I started to plan how I'd attack the reshelving, got some stuff out of the storage space and went home.

September 8 was The Day Frances Visited New York City. Walking to work with water filling the roads and sloshing over my shoes up to my ankles was my first clue that not all was well with the world. As I approached the building, I saw a wave of water escaping the front door, quickly followed by a broom. "OK," I thought, "it's just water that got in when the door was open for the contractors."

Wrong.

It was whitewater rapids cascading down the east stairs. It was a plume of water descending through the elevator shaft. It was tiny rivulets of water on the (new) west stairs. And it was 1.5-2" of water pooling on the 7th floor. What saved the library? The fact that eight years ago, during the first renovation, they'd laid greenfield cables under the floor and hadn't removed them during this renovation. However, another inch or so and I'd be as underwater as the rest of the floor.

Breathing an ill-advised sigh of relief, I went back to the cafeteria to get something warm to drink. On my way back, something prompted me to look in the conference room. Sure enough: a rather persistent leak was emerging in the corner. A corner that hadn't had books unshelved. A corner in which we had all the art books (aka "the 700s").

Springing into action, a contractor and I removed an additional four bookcases of books from harm's way. A colleague and I then moved all 107 boxes to tables and study carrels so that they, too, could remain above flood level.

Needless to say, very little else got done Wednesday. Thursday as spent trying to rearrange the library shelving so as to maximize the new space. That and tracking down missing summer orders, many of which had mistakenly not been placed. Friday was more of the same, but plans were afoot to start reshelving books on Monday.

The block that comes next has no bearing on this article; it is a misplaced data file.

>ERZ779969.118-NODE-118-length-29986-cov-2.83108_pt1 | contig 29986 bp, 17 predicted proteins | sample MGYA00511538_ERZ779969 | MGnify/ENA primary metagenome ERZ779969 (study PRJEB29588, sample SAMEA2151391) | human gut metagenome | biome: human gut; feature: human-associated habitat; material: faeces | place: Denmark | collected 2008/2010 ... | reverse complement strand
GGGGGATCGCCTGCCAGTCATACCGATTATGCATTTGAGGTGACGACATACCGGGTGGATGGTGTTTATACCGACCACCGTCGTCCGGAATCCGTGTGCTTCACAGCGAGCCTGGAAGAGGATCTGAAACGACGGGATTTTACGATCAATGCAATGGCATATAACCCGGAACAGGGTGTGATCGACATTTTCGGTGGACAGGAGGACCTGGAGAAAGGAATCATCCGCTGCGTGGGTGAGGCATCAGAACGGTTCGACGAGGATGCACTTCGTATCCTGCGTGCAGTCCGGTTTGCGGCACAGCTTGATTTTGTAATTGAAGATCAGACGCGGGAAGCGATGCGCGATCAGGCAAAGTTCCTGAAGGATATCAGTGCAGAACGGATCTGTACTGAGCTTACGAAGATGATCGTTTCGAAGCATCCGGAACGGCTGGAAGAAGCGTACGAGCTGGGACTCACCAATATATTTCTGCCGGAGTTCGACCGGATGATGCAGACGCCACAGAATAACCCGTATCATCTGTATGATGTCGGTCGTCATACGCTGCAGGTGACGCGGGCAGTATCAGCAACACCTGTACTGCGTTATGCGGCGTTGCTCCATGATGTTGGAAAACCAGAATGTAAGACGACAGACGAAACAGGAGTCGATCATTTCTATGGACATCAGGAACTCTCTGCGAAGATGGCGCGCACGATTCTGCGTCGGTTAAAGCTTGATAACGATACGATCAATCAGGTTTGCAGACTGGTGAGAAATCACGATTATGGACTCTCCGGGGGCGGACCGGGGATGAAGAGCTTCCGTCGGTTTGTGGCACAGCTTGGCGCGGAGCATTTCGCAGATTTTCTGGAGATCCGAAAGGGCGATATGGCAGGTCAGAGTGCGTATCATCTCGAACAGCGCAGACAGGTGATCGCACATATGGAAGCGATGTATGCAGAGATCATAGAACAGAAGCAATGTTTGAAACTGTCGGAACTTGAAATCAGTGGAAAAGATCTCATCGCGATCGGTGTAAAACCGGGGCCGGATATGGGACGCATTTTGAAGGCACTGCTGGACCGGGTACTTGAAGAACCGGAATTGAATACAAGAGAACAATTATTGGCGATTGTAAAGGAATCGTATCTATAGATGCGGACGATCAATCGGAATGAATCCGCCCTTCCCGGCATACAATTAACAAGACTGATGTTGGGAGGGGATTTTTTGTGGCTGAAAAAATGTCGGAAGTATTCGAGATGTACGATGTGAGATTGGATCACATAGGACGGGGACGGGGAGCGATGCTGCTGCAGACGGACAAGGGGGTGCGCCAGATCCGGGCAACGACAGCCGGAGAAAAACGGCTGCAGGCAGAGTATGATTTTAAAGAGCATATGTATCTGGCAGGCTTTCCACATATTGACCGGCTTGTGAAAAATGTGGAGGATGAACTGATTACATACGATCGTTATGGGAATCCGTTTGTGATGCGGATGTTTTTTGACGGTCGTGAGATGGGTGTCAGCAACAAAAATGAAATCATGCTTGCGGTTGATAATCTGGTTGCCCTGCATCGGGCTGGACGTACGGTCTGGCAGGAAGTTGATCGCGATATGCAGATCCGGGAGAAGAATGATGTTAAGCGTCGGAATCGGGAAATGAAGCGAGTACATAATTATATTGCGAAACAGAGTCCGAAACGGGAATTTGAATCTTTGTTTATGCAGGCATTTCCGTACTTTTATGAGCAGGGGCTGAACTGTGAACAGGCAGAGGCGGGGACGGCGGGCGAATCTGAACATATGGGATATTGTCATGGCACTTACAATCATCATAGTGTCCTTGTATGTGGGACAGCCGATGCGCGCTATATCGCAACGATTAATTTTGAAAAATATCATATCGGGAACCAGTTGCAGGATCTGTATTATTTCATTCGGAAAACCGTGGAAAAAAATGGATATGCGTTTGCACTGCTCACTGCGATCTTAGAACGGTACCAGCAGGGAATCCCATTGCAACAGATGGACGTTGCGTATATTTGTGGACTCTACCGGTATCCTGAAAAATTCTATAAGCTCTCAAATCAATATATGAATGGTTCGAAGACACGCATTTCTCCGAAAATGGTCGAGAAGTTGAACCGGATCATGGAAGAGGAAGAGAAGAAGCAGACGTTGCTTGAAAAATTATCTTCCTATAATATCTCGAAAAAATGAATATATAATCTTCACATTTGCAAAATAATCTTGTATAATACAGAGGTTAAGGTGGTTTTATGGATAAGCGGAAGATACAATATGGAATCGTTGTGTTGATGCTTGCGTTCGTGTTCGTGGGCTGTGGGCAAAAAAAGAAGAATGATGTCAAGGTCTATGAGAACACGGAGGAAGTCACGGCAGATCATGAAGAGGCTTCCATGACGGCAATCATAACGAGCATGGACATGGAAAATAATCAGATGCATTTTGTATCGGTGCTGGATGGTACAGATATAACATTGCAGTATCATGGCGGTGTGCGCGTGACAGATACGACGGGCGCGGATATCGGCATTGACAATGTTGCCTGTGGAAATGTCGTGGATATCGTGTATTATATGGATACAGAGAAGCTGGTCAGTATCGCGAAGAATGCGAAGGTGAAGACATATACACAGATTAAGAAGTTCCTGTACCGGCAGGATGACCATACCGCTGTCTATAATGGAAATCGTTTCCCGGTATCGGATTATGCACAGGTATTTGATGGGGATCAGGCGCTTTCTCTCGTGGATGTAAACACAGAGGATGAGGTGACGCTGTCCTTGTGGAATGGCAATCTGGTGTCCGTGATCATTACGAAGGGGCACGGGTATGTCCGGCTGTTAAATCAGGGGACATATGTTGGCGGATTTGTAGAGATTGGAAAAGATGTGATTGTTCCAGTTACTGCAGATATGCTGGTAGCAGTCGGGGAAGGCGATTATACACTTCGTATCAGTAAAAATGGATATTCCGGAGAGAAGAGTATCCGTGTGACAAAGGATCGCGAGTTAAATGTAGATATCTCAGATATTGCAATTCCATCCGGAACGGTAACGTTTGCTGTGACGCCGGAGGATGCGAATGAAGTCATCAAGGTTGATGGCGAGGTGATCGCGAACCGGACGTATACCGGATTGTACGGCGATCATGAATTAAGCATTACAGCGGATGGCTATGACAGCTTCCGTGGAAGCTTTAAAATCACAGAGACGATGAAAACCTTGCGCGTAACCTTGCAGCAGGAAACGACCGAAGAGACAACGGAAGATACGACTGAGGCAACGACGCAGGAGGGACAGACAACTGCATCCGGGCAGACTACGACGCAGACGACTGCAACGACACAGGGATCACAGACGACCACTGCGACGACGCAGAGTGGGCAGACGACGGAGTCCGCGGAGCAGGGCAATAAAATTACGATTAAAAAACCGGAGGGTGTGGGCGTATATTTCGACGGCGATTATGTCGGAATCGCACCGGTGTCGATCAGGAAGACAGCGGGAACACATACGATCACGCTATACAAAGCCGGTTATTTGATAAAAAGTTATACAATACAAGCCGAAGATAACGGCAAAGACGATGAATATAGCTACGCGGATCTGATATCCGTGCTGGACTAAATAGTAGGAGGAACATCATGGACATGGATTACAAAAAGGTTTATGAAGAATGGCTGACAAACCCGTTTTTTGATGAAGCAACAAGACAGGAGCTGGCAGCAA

Over the weekend our electrical system shorted out, killing our intra- and internet access. So when I got to school Monday the 13th, all I could do was shelve. About half the books got reshelved then, with the notable exception of the art books (the corner was still leaking the occasional droplet of water). Tuesday, the rest got shelved, again with the exception of the art books.

Wednesday we regained intranet access and I was able to enter all the patrons into the catalog. Today, Friday, two weeks after school started, I am finally able to work on-line cataloging the new books and chasing down the last of my missing orders.

Still to be done? An inventory (with luck, everything that came off the shelves went back on). And all the other start-of-year things that I'm woefully behind in accomplishing. Still, I can teach and check out books and that's all that really matters, right?

Until Ivan Visits New York City this weekend, that is...

Links Galore


16.9.04

Exactly what do you mean by "diversity"?

If you live in New York City, or commute in, often you are overwhelmed by the free handouts. When I leave the subway in the morning, people handing out Metro and amNew York are standing there, ready to increase my reading matter. Yesterday a representative of the New York Sun was also there, and I took a copy. In it, I found a series of letters responding to an article written by Mr. X, telling him You Are Not Alone.

Why did Mr. X feel alone? He was a - gasp! shock! horror! - Upper West Side Republican. In a city that celebrates diversity of religion, sexual orientation, ethnicity, size, economic status and a bunch of other "othernesses", being a Republican is anathema.

This is particularly true in education, as illustrated in The American Enterprise. My Republican colleagues and student at work have to decide if they should be closeted or suffer continual comments ("such a nice girl, it's too bad she's Republican" is one I've heard several times).

Given the animosity, the blind rage and hatred of President Bush, I expect to hear more of this as November nears.




Touchstones